One may witness schools of fish in the lake’s pristine waters, which are surrounded by a natural, tranquil ambiance. We found a family of turtles swimming around!
This is the end of our first route: The Classic Route: Singapore Botanic Gardens’ Heritage Site.
One of the most experience walks in Singapore Botanic Gardens, especially for first-timers.
2. The Learning Forest & Gallop Extension Trail
Okay, the second way to explore Singapore Botanic Gardens is a trail of Learning Forest and Gallop Extension. It may be overwhelmed for you, but we will make it easy for you to understand it.
The map below is the entire picture of these 2 areas, The Learning Forest and Gallop Extension.
Let us share the gameplan to cover this trail, we will start from SPH Walk of Giants which is connected with Swan Lake then we will go to Learning Forest, cross the HPL Canopy Link (a Canopy bridge that connects Learning Forest and Gallop Extension), end our journey at Gallop Extension.
The Learning Forest, in contrast to the rest of the Botanic Gardens, is a little more rustic and vast, separated into distinct zones for nature enthusiasts to explore.
The region can be explored on foot thanks to a network of boardwalks and elevated walkways that bring tourists closer to nature.
Begin at the lowlands and the ground and gradually work your way higher.
You may even stand on an overhanging bridge and quietly survey the entire region.
At the Keppel Discovery Wetlands, you can stand on the edge of a freshwater forest wetland and watch the dragonflies on the water and walk among some of Southeast Asia’s tallest trees at the SPH Walk of Giants, where you can also jump around on aerial nets on the boardwalk.
SPH Walk of Giants
The SPH Walk of Giants is a 260-meter-long elevated boardwalk that lifts guests from ground level to a height of 8 meters.
The walkway allows visitors to get up and personal with a variety of plant species prevalent in the region’s lowland rainforests.
Features of The Walk of Giants include an amazing array of forest ‘giants’, palms, epiphytes, and climbers, as well as the ‘Canopy Web’.
The Canopy Web lets guests to experience being in a forest canopy from a height of around 8m.
Visitors may peek up into the tops of the surrounding trees and view them in bloom up close.
The Canopy Web is built to support up to 900 kilograms, or 12 people, at any same moment.
Walk out onto the cargo net and have a meeting with a tree.
Consider the sensation to be similar to climbing a tree without really climbing a tree.
Products of The Forest & Durian Theory
Products of the Forest, this collection includes farmed forest plants used for human purposes such as lumber, construction materials, and food.
And at Durian Theory, this area of the Learning Forest comprises tree species with particular growth styles that prompted E J H Corner to establish his ‘Durian Theory’.
Corner hypothesized that many of today’s flora is derived from durian-like tree species.
Keppel Discovery Wetlands
The Keppel Discovery Wetlands are a 1.8-hectare restoration effort of the forest wetland habitat that once existed near the Singapore Botanic Gardens.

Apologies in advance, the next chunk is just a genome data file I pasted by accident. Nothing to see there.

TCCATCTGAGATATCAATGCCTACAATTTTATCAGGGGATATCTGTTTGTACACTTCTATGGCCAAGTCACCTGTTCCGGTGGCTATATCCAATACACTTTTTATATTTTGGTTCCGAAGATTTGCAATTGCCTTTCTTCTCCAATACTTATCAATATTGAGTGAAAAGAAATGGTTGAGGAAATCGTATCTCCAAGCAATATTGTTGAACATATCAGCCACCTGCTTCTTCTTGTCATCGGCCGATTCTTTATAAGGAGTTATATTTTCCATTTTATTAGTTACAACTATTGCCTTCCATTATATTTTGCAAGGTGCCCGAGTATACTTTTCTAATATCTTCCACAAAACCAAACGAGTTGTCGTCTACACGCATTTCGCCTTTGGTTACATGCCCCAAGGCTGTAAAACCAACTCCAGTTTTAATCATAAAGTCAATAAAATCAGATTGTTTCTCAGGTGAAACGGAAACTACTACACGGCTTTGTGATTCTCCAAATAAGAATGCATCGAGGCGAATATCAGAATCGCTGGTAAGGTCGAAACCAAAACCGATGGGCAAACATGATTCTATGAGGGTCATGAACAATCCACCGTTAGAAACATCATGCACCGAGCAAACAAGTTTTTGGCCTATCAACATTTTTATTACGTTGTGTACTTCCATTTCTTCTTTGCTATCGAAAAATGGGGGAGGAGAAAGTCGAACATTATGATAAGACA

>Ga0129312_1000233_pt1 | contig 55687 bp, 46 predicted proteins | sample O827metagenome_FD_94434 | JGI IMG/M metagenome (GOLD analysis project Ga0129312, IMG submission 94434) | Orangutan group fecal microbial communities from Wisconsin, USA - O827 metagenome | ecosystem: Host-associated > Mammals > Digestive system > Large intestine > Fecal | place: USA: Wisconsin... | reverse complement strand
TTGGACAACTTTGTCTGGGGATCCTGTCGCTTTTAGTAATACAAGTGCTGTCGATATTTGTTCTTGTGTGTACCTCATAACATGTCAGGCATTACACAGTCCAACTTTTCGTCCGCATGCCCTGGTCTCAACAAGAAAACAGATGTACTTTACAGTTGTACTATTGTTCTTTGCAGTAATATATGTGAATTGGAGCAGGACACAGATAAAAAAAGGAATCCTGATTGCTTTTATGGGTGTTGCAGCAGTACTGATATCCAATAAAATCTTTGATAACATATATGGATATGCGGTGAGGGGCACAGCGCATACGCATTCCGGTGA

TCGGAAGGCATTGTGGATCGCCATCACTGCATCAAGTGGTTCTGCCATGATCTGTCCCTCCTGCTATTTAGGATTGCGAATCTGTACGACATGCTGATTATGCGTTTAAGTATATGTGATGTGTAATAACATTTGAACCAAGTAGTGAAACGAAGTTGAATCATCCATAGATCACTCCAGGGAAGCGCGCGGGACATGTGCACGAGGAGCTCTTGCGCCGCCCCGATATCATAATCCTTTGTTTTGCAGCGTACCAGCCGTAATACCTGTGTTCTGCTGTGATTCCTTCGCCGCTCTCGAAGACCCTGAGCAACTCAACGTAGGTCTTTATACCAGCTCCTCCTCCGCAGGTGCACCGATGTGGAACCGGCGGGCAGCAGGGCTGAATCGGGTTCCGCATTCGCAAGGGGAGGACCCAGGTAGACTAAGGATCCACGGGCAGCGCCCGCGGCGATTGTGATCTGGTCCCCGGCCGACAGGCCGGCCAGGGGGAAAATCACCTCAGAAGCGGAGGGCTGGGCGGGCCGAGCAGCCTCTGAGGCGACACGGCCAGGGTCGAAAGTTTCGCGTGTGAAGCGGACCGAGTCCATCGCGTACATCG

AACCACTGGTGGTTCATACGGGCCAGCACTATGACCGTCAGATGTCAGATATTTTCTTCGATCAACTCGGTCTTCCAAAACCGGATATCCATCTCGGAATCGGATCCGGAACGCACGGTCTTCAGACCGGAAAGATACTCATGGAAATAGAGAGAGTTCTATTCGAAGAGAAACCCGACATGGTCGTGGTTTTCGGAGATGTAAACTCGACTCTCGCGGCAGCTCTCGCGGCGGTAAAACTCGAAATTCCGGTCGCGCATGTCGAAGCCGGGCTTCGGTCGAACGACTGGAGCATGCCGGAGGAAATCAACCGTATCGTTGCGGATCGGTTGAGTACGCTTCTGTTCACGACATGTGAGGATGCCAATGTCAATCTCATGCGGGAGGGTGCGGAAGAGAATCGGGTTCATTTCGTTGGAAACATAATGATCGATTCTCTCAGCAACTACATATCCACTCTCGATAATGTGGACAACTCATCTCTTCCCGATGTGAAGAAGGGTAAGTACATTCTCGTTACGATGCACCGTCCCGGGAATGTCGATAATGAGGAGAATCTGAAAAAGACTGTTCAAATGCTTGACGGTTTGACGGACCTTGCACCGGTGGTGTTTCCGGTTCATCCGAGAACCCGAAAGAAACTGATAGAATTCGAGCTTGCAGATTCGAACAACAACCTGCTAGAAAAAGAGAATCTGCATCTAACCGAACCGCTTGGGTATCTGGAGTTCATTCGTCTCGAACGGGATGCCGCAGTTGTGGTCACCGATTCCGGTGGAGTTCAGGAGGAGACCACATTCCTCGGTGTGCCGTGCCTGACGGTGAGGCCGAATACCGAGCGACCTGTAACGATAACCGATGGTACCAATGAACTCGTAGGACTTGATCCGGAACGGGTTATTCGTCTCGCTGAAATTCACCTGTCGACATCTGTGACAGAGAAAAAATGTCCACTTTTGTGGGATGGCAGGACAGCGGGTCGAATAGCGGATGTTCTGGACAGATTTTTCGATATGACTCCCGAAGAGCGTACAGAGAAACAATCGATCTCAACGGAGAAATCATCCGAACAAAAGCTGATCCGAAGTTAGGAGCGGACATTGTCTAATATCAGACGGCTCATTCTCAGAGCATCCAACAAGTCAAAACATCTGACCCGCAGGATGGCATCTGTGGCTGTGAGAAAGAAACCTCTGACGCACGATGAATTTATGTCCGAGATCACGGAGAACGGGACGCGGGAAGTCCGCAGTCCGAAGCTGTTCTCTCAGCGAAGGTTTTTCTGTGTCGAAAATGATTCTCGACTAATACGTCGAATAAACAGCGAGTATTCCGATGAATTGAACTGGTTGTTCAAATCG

A well-chosen array of plant species representative of the region’s freshwater forest wetland environments is on exhibit. These habitats are now critically threatened.
The restored freshwater wetland was called the Keppel Discovery Wetlands in honor of Keppel Corporation’s contribution to the Gardens.
Botanists’ Boardwalk and Pulai Marsh are among the attractions of the Keppel Discovery Wetlands.
The Botanists’ Boardwalk features the efforts of prominent botanists such as Nathaniel Cantley (Superintendent from 1880 to 1888), Henry Ridley (Director from 1888 to 1912), and E J H Corner (Assistant Director from 1929 to 1945).
The landscaping around the boardwalk includes plant species collected from throughout the region and named after our botanical forefathers.
The Marsh of Pulai
The Pulai Marsh is supplied by a natural spring and gathers water from the surrounding region.
Every month, this spring delivers enough water to fill one Olympic-sized swimming pool!
The Pulai Marsh is home to a diverse range of vegetation and wildlife.
It is also a restoration of the freshwater forest wetland ecosystem that was once located near the Singapore Botanic Gardens.
The restoration of the Pulai Marsh will allow natural species to flourish in the region and create a haven for wetland animals in the metropolis.
For photo lovers, visual addicts, and plants enthusiast, Singapore Botanic Gardens Gallop Extension is for you. A complete package of Instagramable Art Galleries in British Colonial Houses, a new hiking trail, and one of the biggest children’s playgrounds.
The Gallop Expansion to the Singapore Botanic Gardens is an 8-hectare development that brings the Gardens’ total space to 82 hectares.
It consists of two preserved buildings that have been renovated into the Botanical Art Gallery and Forest Experience Centre @ OCBC Arboretum, as well as the COMO Adventure Grove, Mingxin Rambler’s Ridge, and OCBC Arboretum.
The HPL Canopy Link crosses Tyersall Avenue from the Gallop Extension, linking the ridgetop forest ecosystems at Mingxin Foundation Rambler’s Ridge to the Learning Forest.
Visitors to the HPL Canopy Link may get up and personal with a variety of species typical of lowland deciduous forests, a major forest type in Continental Southeast Asia, which includes Thailand, Laos, Cambodia, Vietnam, and Burma.
HPL Canopy Link